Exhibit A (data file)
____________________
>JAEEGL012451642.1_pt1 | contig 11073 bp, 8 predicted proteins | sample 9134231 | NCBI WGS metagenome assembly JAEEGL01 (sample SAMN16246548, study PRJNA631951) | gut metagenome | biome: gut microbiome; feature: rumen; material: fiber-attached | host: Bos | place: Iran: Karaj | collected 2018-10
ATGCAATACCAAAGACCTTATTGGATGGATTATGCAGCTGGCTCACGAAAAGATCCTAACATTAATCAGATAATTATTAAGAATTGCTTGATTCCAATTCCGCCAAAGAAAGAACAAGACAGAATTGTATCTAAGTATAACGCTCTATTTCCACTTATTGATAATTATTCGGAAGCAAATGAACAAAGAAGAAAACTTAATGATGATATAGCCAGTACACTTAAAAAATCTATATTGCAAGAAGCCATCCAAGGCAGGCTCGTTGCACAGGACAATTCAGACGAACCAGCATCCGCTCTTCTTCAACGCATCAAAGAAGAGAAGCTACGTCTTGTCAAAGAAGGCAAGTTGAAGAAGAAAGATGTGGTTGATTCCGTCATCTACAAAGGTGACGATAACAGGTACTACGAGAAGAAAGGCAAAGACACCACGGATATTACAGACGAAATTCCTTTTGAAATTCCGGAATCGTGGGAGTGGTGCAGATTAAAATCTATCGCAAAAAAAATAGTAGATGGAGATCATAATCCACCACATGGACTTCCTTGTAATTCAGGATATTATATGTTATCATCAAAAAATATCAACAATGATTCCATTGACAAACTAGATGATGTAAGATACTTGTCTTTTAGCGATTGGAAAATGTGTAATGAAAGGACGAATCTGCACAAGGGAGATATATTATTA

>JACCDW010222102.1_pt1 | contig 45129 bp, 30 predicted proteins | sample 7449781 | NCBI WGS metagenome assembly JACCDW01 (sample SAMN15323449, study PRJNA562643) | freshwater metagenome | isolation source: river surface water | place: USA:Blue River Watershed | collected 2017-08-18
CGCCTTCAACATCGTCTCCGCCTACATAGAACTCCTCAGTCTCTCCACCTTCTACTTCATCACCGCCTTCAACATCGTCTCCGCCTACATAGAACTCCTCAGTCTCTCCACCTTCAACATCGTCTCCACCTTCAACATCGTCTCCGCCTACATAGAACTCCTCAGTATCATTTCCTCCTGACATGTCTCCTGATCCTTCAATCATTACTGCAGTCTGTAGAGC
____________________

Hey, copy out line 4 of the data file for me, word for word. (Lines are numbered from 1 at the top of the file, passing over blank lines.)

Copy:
CGCCTTCAACATCGTCTCCGCCTACATAGAACTCCTCAGTCTCTCCACCTTCTACTTCATCACCGCCTTCAACATCGTCTCCGCCTACATAGAACTCCTCAGTCTCTCCACCTTCAACATCGTCTCCACCTTCAACATCGTCTCCGCCTACATAGAACTCCTCAGTATCATTTCCTCCTGACATGTCTCCTGATCCTTCAATCATTACTGCAGTCTGTAGAGC